Oak Harbor considers adding “Angel de la Creatividad” sculpture to Windjammer Park
— Created March 17, 2021 by Kacie Jo Voeller
By Kacie Jo Voeller
Oak Harbor’s Windjammer Park may soon be home to the “Angel de la Creatividad,” or “Angel of Creativity,” a 37-foot statue by world-famous sculptor Sebastián. Currently, Oak Harbor City Council members are considering the statue and voted unanimously at a Feb. 16 meeting to explore the offer in more detail, with findings to be presented at the March 24 council workshop.
Therese Kingsbury, a member of the Oak Harbor Arts Commission, said the sculpture is a part of the late George Drake’s estate. Drake was an avid supporter of the arts and the statue was initially offered to Bellingham, but the offer was withdrawn by the estate’s executor. She said Drake had expressed his desire to have the statue installed at a waterfront location, and indicated Windjammer Park as a possibility.
“(This is a) world class opportunity that does not get offered to small towns like Oak Harbor ever,” she said. “This is an unexpected gift coming from an unexpected donor with an unexpected storyline.”
Kingsbury said Sebastián, the famous Mexican artist of the “Angel de la Creatividad,” has his work featured around the world, including in Rio de Janeiro, Osaka, San Antonio and more. Kingsbury said she felt the sculpture would help bolster tourism and draw art enthusiasts to the island.
“It is a magical opportunity that will be a gamechanger for our community and I think that everybody should embrace the gift and enjoy the fact that it is going to bring people, because people will travel to see this sculpture,” she said.
Many community members have expressed support for the piece, including Karen Koschak, whose public comment was included in the March 2 meeting of the council.
“I’m writing to encourage you and others on the committee to accept the donation of the beautiful artwork,” she wrote. “I am aware that there are those who may not appreciate a modern piece of art, but that is the beauty of art. It inspires and touches each of us differently. It creates conversation and discourse through which we can all learn. There have been many occasions when hearing why someone loves a piece, I have been enabled to have a better appreciation.”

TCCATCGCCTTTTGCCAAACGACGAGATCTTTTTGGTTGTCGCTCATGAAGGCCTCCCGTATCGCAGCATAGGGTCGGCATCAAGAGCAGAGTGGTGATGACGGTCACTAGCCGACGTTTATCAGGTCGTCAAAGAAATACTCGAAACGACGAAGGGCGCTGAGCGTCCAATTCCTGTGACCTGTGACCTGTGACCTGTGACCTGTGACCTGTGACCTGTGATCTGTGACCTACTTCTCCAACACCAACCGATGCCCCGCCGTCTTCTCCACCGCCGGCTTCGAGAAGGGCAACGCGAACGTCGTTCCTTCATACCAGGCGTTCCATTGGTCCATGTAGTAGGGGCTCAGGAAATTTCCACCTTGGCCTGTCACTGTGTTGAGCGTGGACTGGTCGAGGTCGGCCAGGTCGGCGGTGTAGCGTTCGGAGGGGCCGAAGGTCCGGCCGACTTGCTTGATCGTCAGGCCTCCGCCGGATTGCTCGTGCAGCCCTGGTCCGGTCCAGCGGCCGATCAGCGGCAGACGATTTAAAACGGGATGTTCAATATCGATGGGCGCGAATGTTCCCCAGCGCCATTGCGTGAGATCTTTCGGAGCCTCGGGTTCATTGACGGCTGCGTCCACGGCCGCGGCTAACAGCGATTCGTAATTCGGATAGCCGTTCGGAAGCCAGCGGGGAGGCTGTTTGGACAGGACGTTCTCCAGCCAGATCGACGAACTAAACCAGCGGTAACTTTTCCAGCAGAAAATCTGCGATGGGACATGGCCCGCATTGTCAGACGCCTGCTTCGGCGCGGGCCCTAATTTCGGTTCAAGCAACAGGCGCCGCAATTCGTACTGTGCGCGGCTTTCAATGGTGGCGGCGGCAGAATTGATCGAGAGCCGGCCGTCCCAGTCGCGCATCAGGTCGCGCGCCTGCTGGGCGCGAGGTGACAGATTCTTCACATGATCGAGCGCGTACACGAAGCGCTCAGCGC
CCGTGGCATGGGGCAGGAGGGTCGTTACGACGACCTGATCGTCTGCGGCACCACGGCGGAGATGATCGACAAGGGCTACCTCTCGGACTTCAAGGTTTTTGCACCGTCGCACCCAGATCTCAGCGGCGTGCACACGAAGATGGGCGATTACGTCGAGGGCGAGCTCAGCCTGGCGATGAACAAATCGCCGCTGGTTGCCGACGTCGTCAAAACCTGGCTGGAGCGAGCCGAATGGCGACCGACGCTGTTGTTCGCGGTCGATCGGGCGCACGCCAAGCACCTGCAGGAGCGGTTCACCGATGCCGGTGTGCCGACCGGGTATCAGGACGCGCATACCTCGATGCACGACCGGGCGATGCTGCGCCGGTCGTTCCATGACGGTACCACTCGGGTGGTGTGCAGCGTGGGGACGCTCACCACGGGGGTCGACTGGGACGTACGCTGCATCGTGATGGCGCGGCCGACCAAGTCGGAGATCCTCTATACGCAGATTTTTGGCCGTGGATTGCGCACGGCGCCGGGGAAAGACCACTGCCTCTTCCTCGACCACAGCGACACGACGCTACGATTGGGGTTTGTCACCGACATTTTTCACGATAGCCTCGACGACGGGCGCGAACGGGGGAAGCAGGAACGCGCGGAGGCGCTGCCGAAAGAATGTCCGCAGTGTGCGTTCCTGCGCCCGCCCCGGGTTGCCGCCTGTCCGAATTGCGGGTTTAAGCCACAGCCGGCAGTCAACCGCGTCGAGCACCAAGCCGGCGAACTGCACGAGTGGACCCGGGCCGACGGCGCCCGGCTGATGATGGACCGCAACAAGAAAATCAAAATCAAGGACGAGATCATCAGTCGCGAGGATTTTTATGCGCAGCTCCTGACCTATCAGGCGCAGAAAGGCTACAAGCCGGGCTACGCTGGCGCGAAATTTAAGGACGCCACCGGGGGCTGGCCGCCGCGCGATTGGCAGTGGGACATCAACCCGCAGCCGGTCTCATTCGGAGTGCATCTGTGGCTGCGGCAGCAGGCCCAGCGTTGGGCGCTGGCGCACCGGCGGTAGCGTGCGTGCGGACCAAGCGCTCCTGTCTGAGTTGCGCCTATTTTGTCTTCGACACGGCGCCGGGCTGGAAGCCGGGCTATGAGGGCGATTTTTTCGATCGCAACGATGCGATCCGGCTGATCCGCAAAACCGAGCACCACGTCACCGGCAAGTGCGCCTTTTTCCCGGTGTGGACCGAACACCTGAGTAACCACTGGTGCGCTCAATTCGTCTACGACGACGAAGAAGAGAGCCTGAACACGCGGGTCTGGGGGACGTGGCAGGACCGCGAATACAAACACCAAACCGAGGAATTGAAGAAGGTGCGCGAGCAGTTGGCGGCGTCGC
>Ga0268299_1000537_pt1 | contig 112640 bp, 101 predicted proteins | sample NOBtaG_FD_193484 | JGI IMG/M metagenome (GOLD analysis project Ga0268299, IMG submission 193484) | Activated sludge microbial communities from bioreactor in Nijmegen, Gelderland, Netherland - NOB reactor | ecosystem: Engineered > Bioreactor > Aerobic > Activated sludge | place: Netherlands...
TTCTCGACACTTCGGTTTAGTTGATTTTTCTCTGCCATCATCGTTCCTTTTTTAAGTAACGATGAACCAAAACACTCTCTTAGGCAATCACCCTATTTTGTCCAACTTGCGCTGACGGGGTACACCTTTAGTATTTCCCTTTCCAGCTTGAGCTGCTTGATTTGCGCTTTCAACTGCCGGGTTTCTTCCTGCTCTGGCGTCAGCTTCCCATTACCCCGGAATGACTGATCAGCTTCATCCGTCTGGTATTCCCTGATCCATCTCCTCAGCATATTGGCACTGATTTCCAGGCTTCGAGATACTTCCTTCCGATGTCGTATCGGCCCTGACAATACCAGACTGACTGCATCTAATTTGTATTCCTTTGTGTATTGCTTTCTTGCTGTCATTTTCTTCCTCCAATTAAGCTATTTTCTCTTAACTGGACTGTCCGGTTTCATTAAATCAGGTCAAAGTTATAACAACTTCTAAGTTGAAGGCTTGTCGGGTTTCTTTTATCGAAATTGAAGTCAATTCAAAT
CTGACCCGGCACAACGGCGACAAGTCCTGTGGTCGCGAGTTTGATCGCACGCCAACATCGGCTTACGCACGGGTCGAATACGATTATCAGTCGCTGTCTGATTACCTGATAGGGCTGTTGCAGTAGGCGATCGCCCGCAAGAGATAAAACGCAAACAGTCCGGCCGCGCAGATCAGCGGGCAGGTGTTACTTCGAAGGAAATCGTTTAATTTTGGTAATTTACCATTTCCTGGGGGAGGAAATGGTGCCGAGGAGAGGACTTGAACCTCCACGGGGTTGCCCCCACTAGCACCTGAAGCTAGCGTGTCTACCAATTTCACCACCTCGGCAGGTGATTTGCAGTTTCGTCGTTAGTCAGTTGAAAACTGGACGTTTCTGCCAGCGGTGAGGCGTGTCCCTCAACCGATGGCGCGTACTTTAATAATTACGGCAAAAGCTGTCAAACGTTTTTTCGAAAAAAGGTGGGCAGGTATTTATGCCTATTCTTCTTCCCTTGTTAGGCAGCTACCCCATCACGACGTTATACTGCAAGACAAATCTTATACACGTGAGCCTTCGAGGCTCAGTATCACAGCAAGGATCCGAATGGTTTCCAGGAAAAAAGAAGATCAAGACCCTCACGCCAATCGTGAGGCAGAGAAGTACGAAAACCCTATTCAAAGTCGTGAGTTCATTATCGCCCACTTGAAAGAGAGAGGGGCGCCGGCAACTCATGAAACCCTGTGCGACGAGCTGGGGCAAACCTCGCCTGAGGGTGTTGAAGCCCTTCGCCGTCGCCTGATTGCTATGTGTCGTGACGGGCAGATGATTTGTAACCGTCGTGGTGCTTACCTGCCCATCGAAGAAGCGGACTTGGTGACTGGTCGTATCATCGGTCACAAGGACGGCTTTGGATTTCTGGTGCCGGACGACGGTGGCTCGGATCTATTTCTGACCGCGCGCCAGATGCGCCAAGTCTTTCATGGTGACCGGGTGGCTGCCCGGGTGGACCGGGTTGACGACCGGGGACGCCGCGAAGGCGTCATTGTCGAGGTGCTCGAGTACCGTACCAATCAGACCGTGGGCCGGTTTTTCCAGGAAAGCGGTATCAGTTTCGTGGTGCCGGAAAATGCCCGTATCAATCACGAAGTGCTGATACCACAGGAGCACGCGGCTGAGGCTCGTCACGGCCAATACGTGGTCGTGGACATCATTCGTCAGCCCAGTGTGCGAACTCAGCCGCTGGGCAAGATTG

However, there has been concern from community members about the sculpture, including maintenance costs and the piece’s abstract aesthetic. Local social media pages have seen comments from community members expressing reservations, as well as discussion of a desire to have another windmill built in lieu of bringing other art to the city, as the windmill previously located in the park was dismantled starting in 2017 due to deterioration of the building. In the March 2 meeting, a comment by longtime-community resident Gerry Yakovleff was displayed, expressing his thoughts about the sculpture.
“Public art: say no to the donation sculpture being dumped on us by Bellingham,” he wrote. “There is a very good reason that Bellingham turned it down. You should too. The monument is not in keeping with the theme of Oak Harbor as a water way – Pacific Northwest theme. (An) abstract angel is not appropriate for us.”